Public Relations Basics: Working With Reporters

For the uninitiated, the prospect of talking with a reporter can be daunting. Even trade reporters in esoteric industries can materially influence a company’s brand or reputation. With a few basic, public relations guidelines, however, you can greatly increase the odds that your work with a reporter will be a positive contribution to your cause. Indeed, these are important to follow no matter your public relations experience.

#1 Research the reporter before you speak with her.

The more you understand a reporter, the more you’ll understand the editorial judgements they’re likely to make about you. Thus, before speaking with a reporter, you should know what interests them most and what their takes or biases are on your and related issues. This information is yours for the taking – simply read their prior articles and their Twitter feed. Once you’ve reviewed this material, you’ll have a far better chance of interesting them in the news you’re pitching while avoiding danger spots.

#2 Set the ground rules before you talk.

Before saying anything of substance to a reporter, you should be sure to establish on what basis you are talking. Are you prepared for everything you say to be quoted and attributed to you in the story? Are you okay with being quoted on some basis other than under your name? Are you sharing information about a competitor and don’t want to be identified as the source at all? If you don’t establish the ground rules in the beginning, the working rule is that everything you say can be quoted and attributed to you – it’ll be on the record.

Critically, it is public relations 101 to define your ground rules with reporters rather than rely on short-hand because different reporters have different definitions. “On background” may mean that a reporter can quote you as a company spokesperson, or it might mean they can’t attribute what you say to the company at all. “Off the record” may mean that the reporter can’t use what you say at all, or it could mean they can use what you say if they get it confirmed elsewhere, and it could mean many other things. Specify what you mean and you’ll never be sorry.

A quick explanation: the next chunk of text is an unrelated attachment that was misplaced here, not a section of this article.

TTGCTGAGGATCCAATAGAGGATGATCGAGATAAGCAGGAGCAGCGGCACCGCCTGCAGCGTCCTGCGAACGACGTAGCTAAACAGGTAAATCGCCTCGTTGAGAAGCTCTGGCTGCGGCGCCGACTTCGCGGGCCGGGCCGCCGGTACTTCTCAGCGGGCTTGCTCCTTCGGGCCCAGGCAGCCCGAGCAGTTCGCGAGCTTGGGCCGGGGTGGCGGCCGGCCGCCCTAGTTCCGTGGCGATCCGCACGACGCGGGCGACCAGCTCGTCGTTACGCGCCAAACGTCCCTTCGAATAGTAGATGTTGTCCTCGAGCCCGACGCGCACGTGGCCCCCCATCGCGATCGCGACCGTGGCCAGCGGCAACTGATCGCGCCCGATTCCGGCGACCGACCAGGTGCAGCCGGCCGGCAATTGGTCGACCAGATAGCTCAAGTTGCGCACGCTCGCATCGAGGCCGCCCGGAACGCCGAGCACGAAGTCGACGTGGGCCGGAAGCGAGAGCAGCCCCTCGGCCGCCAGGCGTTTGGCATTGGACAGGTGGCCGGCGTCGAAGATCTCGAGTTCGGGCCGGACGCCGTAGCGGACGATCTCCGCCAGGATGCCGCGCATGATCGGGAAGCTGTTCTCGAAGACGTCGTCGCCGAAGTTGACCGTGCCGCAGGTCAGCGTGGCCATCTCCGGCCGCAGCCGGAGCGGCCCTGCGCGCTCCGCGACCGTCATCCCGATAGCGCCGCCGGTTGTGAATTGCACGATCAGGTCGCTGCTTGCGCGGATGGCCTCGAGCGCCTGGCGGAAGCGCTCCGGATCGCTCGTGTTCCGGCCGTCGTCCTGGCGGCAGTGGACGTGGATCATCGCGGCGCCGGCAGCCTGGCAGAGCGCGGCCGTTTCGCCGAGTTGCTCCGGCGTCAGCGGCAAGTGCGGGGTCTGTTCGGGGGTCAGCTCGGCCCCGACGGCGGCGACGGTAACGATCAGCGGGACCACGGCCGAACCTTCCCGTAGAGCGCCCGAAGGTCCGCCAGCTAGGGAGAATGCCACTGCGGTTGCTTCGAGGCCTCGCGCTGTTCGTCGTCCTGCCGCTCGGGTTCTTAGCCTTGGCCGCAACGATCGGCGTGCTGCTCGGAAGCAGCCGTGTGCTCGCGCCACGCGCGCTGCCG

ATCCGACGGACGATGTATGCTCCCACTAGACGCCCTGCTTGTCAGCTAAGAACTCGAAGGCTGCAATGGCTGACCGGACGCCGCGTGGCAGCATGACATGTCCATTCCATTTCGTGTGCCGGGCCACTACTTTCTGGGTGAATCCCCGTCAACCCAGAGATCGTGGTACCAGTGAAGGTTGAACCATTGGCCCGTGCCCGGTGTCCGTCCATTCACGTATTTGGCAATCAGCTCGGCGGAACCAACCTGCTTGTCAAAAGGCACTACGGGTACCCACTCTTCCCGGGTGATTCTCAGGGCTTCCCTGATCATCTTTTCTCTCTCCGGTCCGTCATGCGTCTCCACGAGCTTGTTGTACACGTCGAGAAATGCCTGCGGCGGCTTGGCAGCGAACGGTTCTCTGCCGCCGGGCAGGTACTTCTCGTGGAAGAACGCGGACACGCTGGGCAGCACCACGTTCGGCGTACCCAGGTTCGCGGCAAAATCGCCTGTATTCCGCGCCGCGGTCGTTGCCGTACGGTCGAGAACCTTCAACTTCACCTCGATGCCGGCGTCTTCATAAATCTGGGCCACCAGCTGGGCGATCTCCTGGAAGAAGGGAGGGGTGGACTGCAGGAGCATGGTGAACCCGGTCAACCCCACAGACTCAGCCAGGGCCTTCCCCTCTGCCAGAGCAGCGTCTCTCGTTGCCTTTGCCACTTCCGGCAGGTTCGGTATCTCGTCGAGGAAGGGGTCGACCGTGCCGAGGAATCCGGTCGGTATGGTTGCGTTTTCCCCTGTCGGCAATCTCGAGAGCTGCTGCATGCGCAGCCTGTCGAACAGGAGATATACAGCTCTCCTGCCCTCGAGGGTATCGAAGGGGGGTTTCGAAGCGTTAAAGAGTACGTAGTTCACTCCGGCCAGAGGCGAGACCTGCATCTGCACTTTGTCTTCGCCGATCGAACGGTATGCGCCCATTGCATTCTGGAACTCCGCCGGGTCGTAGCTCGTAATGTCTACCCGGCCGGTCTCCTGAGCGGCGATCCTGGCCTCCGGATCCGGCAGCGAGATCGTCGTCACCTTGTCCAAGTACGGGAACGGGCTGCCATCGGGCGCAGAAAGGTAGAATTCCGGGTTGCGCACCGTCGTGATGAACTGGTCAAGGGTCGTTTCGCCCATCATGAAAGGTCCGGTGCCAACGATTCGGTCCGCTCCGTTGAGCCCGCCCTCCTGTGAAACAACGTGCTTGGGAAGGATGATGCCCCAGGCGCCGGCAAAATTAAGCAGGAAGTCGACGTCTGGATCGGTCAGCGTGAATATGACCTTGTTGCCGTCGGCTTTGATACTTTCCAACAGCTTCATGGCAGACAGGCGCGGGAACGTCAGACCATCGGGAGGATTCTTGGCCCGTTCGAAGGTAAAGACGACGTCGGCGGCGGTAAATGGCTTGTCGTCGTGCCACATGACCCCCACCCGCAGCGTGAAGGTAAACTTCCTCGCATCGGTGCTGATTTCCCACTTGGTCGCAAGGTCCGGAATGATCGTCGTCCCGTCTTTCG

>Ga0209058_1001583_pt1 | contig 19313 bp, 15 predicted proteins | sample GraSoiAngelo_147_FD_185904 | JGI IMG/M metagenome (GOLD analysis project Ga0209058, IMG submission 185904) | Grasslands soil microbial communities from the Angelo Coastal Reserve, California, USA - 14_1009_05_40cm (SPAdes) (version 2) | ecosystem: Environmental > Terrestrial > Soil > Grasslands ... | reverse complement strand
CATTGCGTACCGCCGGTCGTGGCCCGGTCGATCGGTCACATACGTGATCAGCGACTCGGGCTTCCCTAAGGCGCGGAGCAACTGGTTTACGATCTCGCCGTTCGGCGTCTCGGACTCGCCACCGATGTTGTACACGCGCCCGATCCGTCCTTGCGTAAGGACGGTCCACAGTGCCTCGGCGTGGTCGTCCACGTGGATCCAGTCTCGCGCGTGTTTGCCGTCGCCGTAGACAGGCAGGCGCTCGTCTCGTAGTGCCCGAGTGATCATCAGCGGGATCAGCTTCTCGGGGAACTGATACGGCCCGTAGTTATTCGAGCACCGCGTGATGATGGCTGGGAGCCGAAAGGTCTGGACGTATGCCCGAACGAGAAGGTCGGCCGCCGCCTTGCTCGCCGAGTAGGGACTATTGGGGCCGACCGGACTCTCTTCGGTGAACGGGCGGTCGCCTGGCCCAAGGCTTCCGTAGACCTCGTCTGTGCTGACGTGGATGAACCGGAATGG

#3 Listen as much as you talk.

Don’t view conversations with reporters as one-way streets – all give and no receive. That’s terrible public relations practice for two reasons. First, reporters will undoubtedly know substantial amounts of information that would interest you – about your market, your industry, your competitors, and even your own company. Unless you engage the reporter as someone who can educate you, you’ll miss out on lots of valuable information. Second, you’re trying to build a relationship based on credibility, trust, and value. If all you do is speak and not listen, you’ll fail every time in that objective.

#4 Don’t end the discussion after the immediate work is done.

Whether the reporter writes the potential story or doesn’t, keep in touch with the reporter regularly. Again, public relations is about building relationships with reporters and you don’t build those overnight. They require time and commitment. And, as with many relationships, the more you put in, the more you get out.

Stick to these guidelines and your public relations efforts will be based on a solid foundation that best positions you going forward.